Attorney General Slatery Announces Settlement with Pharmaceutical Company that Engaged in Anti-Competitive Conduct
Attorney General Herbert H. Slatery III today announced that Tennessee, along with 48 other states and the District of Columbia, reached a $125 million settlement with Cephalon, Inc. and affiliated companies, now part of Teva Pharmaceutical Industries.
The settlement ends a multistate investigation into alleged anticompetitive conduct by Cephalon designed to block generic competition to its sleep-disorder drug, Provigil. That conduct delayed generic versions of Provigil from entering the market for several years, while at the same time Provigil sales in the United States exceeded $1billion.
The settlement resolves allegations that Cephalon intentionally defrauded the U.S. Patent and Trademark Office in an effort to secure an additional patent to protect Provigil from generic competition. For nearly six years, Cephalon was able to prevent generic competition by filing patent infringement lawsuits against all potential generic competitors. Cephalon settled those lawsuits in 2005 and early 2006 by paying those competitors to delay the sale of their generic versions of Provigil until at least April 2012. Because of that delay, consumers, states, and others paid hundreds of millions more for Provigil than they would have if generic versions entered the marketplace as expected in 2006.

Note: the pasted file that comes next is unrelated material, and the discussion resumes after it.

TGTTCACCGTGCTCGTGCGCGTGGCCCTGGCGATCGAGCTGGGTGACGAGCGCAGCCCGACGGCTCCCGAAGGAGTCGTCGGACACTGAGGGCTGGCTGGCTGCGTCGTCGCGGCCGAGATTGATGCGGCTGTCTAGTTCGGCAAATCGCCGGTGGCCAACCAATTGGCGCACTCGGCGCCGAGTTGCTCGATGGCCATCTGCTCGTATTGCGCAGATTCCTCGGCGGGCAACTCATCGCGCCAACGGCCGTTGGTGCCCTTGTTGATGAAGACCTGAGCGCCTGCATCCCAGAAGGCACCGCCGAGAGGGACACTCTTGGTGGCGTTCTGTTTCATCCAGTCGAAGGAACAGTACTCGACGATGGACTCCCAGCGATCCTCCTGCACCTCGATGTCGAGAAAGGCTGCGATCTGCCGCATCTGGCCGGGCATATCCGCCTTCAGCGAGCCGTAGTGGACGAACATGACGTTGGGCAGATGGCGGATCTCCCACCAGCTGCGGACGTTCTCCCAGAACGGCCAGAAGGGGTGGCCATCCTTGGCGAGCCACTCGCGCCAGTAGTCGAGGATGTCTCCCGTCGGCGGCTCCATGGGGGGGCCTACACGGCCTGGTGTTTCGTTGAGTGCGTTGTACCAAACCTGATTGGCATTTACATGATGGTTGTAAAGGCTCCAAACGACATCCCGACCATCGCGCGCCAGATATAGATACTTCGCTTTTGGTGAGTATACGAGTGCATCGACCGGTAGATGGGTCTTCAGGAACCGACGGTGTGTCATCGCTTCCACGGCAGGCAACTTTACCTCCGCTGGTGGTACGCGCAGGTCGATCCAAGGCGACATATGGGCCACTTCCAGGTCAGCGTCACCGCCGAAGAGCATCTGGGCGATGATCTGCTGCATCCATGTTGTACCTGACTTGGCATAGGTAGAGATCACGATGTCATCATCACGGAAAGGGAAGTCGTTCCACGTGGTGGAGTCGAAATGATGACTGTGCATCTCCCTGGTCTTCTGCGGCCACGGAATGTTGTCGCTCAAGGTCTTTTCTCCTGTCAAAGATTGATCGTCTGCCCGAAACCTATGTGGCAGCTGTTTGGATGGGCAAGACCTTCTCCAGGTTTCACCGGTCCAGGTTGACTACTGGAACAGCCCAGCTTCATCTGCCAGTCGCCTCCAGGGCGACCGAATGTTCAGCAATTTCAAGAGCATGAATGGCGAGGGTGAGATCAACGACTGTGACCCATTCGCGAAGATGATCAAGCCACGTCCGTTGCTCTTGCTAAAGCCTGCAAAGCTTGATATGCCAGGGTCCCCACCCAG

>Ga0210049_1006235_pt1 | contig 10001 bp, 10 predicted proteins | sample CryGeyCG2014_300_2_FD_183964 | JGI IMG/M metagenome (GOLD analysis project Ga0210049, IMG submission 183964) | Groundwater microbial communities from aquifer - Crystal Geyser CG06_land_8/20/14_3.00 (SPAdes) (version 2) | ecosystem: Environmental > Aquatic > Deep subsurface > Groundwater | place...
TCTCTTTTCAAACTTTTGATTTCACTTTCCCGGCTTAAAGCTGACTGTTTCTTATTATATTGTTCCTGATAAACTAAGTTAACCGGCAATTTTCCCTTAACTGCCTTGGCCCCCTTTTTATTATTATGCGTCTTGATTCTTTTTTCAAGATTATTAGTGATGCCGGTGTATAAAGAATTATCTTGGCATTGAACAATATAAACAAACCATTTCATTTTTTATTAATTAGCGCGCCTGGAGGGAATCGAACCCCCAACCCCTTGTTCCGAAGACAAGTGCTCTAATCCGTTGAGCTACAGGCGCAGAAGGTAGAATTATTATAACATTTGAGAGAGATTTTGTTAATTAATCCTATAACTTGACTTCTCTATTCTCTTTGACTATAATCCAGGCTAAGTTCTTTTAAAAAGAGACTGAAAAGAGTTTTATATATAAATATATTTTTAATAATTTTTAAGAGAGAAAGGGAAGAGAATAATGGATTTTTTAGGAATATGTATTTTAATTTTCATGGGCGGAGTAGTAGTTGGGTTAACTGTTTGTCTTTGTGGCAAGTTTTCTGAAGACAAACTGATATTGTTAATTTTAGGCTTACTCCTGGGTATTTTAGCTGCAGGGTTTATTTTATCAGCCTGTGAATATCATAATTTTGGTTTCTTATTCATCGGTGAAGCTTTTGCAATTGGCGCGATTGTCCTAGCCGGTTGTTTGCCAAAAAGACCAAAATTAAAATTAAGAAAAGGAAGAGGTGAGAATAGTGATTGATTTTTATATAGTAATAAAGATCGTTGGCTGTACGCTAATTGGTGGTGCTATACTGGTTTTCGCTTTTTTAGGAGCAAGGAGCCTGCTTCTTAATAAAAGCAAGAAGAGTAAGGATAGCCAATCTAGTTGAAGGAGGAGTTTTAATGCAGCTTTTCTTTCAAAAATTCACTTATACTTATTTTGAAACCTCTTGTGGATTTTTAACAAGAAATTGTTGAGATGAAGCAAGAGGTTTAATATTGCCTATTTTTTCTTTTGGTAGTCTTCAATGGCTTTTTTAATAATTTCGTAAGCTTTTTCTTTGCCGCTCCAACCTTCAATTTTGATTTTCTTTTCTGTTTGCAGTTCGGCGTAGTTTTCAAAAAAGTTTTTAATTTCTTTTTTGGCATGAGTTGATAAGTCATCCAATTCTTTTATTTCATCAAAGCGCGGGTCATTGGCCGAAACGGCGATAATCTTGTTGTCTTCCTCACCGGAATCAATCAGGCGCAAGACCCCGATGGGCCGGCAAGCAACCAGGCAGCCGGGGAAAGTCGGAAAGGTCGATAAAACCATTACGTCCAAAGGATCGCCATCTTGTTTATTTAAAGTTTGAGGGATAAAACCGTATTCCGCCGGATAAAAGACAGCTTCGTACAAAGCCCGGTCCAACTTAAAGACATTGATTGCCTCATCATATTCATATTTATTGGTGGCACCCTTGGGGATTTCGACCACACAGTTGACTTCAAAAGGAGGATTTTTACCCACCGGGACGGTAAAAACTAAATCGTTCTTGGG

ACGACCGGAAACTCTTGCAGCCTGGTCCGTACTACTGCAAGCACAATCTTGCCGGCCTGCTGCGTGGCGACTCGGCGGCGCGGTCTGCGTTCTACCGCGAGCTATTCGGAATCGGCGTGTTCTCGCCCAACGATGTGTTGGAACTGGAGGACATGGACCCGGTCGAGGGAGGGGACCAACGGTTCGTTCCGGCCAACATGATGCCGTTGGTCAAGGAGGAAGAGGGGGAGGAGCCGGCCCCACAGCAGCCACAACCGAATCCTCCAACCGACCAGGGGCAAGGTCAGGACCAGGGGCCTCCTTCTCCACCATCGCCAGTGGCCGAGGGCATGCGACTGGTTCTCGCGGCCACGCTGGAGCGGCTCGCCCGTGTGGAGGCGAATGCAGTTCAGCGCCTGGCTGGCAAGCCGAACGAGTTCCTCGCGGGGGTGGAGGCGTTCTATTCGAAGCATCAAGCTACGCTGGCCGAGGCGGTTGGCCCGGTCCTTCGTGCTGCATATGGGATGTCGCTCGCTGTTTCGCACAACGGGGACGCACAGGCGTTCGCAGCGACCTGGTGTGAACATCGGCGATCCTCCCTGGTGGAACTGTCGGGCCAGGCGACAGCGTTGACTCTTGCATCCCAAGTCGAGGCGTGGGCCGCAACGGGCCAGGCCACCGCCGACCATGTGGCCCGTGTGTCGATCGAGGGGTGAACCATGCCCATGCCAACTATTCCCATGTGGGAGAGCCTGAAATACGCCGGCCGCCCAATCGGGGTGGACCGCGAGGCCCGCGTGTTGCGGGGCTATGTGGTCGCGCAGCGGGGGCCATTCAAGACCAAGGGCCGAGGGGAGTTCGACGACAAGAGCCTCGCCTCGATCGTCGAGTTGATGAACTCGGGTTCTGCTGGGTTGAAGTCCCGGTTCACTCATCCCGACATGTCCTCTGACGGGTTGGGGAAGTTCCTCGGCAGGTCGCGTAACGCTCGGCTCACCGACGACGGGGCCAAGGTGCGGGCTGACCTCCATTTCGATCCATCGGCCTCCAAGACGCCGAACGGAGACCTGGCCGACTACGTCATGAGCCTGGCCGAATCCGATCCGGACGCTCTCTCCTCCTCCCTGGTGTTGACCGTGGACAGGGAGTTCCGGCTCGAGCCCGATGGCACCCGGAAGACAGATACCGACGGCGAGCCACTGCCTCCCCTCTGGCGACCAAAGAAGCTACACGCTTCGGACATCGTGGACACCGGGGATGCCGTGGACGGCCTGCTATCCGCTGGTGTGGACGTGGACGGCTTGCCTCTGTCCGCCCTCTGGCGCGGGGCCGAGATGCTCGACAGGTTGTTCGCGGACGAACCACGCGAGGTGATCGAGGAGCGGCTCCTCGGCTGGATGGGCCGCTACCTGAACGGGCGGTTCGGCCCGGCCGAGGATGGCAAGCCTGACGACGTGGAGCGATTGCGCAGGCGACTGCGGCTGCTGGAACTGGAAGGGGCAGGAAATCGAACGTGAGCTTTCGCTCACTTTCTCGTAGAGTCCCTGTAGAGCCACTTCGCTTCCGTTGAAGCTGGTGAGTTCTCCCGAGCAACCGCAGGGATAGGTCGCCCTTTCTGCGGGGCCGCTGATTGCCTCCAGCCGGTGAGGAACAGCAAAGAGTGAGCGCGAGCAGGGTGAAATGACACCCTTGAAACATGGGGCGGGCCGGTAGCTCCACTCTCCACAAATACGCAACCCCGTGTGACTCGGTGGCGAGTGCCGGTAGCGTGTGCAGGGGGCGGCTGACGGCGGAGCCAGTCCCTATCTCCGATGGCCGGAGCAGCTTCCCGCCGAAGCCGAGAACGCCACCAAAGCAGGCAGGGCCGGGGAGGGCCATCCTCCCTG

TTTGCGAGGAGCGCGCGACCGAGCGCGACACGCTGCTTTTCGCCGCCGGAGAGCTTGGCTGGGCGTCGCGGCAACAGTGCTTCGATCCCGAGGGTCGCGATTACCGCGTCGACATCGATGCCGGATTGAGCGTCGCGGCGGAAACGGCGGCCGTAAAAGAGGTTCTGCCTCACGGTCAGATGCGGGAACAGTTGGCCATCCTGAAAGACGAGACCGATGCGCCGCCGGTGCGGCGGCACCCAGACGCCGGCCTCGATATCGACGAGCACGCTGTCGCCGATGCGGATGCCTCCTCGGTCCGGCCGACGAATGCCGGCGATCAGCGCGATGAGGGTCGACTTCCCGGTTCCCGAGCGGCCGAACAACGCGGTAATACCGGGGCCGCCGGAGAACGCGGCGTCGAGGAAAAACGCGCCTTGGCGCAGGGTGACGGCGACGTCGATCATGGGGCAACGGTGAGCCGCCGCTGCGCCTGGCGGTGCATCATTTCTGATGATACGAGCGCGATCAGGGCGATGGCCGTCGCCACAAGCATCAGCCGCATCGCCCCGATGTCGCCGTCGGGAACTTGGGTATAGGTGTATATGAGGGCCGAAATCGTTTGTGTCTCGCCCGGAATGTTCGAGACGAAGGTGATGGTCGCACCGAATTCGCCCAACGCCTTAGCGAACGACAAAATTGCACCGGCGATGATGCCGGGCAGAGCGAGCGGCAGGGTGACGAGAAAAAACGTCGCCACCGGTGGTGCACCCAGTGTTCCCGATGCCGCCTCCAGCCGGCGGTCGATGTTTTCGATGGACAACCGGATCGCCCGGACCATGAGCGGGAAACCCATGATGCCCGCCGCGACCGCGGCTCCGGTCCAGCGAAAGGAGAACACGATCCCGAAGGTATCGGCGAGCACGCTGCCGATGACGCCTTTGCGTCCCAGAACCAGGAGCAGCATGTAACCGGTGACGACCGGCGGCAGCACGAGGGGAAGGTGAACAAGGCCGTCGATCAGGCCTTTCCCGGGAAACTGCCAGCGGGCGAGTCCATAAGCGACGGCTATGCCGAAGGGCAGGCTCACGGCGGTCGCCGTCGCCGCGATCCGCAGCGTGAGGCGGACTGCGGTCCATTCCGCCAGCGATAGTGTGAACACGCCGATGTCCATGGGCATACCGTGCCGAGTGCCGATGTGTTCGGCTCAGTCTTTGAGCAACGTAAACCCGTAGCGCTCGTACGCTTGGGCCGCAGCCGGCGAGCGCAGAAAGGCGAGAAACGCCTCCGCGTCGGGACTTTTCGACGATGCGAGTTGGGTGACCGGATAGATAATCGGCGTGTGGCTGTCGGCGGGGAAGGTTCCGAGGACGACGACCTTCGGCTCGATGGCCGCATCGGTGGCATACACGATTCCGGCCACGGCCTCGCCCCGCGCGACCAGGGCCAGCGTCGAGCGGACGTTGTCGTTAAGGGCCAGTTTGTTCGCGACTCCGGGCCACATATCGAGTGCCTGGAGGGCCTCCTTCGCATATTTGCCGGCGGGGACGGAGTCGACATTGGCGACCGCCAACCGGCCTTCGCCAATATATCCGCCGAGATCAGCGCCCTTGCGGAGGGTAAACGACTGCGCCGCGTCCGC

“The tactics used by Cephalon to prevent competition in the marketplace, harmed consumers and the State,” Attorney General Slatery said. “Most importantly, this settlement will compensate consumers who overpaid for their prescription drugs.”
In total, the states will receive $35 million for distribution to consumers who purchased Provigil. The State of Tennessee and its consumers will receive an estimated $3.32 million consisting of: (1) approximately $1.75 million to compensate for Provigil purchases by certain state entities or authorized purchases off state contracts; (2) an estimated $1.1 million for distribution to Tennessee consumers for payments for Provigil; and (3) approximately $466,000 for Tennessee’s share of costs associated with the lengthy investigation.
This multistate settlement was facilitated by litigation brought against Cephalon by the Federal Trade Commission. In May 2015, the FTC settled its lawsuit against Cephalon for injunctive relief and $1.2 billion, which was paid into an escrow account. The FTC settlement allowed for those escrow funds to be distributed for settlement of certain related cases and government investigations, such as those of the 48 states.
The settlement is subject to court review, including providing consumers with notice and an opportunity to participate in, object to, or opt out of settlement. The states expect court review will be provided by Judge Mitchell Goldberg of the Eastern District of Pennsylvania, who is currently overseeing other litigation concerning Provigil against Cephalon and others.
In 2012, Cephalon, a U.S. biopharmaceutical company headquartered in Frazer, Pennsylvania, was acquired by Teva Pharmaceutical Industries, Ltd. Conduct related to the settlement happened prior to the 2012 acquisition. The company has denied wrongdoing in the settlement.